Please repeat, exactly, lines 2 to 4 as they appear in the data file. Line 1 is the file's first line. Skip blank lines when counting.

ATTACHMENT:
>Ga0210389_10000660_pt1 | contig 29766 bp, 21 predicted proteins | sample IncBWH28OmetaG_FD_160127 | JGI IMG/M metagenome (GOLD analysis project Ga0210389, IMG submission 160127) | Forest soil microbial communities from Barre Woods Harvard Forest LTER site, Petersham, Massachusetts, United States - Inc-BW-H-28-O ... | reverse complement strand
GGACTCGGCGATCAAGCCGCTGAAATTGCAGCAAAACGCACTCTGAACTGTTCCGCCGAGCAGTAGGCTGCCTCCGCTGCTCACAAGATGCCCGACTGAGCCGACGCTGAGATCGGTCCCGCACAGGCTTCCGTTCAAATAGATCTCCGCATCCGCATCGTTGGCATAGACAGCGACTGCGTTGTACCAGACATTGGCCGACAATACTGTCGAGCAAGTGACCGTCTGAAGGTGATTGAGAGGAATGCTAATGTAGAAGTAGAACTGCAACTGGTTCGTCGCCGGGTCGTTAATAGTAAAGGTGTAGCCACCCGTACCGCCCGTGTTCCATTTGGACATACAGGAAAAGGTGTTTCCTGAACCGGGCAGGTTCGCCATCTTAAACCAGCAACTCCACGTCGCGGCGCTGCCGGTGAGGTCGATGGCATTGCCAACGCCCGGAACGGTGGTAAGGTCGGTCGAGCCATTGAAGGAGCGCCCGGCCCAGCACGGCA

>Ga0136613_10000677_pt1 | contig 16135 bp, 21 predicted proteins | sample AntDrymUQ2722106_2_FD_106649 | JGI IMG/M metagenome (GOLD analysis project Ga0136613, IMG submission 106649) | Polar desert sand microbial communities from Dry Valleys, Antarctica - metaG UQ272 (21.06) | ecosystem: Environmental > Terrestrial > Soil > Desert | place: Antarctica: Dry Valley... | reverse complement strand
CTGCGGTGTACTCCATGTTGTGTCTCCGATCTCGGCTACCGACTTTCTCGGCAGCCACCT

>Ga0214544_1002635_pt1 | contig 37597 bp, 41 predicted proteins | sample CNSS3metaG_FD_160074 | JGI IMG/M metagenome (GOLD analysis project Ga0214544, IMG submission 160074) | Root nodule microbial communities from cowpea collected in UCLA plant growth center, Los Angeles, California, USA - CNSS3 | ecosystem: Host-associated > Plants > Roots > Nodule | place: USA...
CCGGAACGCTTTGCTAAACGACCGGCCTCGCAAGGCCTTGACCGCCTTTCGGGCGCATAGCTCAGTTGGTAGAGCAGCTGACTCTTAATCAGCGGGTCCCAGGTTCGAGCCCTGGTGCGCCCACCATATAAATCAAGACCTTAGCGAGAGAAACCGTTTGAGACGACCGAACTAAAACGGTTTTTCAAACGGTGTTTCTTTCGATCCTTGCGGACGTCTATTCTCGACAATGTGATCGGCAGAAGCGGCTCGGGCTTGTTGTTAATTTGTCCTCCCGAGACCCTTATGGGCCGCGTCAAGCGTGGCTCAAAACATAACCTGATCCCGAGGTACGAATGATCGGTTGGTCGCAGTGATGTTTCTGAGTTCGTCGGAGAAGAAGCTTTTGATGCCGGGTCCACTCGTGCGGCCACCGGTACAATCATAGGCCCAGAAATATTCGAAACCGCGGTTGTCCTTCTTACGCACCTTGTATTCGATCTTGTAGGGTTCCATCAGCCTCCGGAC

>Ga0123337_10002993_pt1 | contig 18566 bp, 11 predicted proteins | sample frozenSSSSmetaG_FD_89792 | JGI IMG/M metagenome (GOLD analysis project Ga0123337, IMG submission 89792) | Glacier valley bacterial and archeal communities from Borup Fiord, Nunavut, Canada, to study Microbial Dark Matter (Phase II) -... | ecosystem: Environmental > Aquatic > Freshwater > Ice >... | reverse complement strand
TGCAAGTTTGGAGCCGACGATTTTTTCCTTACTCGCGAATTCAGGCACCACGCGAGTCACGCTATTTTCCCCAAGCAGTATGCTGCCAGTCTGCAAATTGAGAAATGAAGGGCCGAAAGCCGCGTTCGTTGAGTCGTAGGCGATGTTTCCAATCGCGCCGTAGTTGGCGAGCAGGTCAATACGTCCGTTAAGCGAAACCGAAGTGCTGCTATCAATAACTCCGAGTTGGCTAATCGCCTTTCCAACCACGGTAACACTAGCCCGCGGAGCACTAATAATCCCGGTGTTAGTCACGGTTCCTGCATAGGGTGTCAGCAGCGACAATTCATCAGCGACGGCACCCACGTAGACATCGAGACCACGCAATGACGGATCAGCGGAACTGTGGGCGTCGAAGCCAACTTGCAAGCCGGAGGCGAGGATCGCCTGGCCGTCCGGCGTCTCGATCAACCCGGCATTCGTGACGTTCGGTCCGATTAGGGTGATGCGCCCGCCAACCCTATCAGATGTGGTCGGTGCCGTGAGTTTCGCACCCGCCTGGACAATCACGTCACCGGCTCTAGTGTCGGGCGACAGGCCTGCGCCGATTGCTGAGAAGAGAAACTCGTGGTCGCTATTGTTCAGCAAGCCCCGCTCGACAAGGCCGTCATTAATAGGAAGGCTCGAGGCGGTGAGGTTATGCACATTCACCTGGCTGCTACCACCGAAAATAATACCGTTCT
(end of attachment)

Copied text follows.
GGACTCGGCGATCAAGCCGCTGAAATTGCAGCAAAACGCACTCTGAACTGTTCCGCCGAGCAGTAGGCTGCCTCCGCTGCTCACAAGATGCCCGACTGAGCCGACGCTGAGATCGGTCCCGCACAGGCTTCCGTTCAAATAGATCTCCGCATCCGCATCGTTGGCATAGACAGCGACTGCGTTGTACCAGACATTGGCCGACAATACTGTCGAGCAAGTGACCGTCTGAAGGTGATTGAGAGGAATGCTAATGTAGAAGTAGAACTGCAACTGGTTCGTCGCCGGGTCGTTAATAGTAAAGGTGTAGCCACCCGTACCGCCCGTGTTCCATTTGGACATACAGGAAAAGGTGTTTCCTGAACCGGGCAGGTTCGCCATCTTAAACCAGCAACTCCACGTCGCGGCGCTGCCGGTGAGGTCGATGGCATTGCCAACGCCCGGAACGGTGGTAAGGTCGGTCGAGCCATTGAAGGAGCGCCCGGCCCAGCACGGCA

>Ga0136613_10000677_pt1 | contig 16135 bp, 21 predicted proteins | sample AntDrymUQ2722106_2_FD_106649 | JGI IMG/M metagenome (GOLD analysis project Ga0136613, IMG submission 106649) | Polar desert sand microbial communities from Dry Valleys, Antarctica - metaG UQ272 (21.06) | ecosystem: Environmental > Terrestrial > Soil > Desert | place: Antarctica: Dry Valley... | reverse complement strand
CTGCGGTGTACTCCATGTTGTGTCTCCGATCTCGGCTACCGACTTTCTCGGCAGCCACCT